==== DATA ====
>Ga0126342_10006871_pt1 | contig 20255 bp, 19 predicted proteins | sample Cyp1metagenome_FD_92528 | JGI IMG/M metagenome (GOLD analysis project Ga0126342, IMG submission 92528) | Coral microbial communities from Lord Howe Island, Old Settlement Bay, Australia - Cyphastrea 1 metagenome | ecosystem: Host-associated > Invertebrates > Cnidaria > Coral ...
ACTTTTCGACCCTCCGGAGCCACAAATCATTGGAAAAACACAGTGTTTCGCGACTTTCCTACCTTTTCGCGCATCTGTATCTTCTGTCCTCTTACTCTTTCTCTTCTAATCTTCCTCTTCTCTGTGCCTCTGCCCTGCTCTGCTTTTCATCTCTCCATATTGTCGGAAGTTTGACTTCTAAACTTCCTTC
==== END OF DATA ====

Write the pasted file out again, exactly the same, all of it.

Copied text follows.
>Ga0126342_10006871_pt1 | contig 20255 bp, 19 predicted proteins | sample Cyp1metagenome_FD_92528 | JGI IMG/M metagenome (GOLD analysis project Ga0126342, IMG submission 92528) | Coral microbial communities from Lord Howe Island, Old Settlement Bay, Australia - Cyphastrea 1 metagenome | ecosystem: Host-associated > Invertebrates > Cnidaria > Coral ...
ACTTTTCGACCCTCCGGAGCCACAAATCATTGGAAAAACACAGTGTTTCGCGACTTTCCTACCTTTTCGCGCATCTGTATCTTCTGTCCTCTTACTCTTTCTCTTCTAATCTTCCTCTTCTCTGTGCCTCTGCCCTGCTCTGCTTTTCATCTCTCCATATTGTCGGAAGTTTGACTTCTAAACTTCCTTC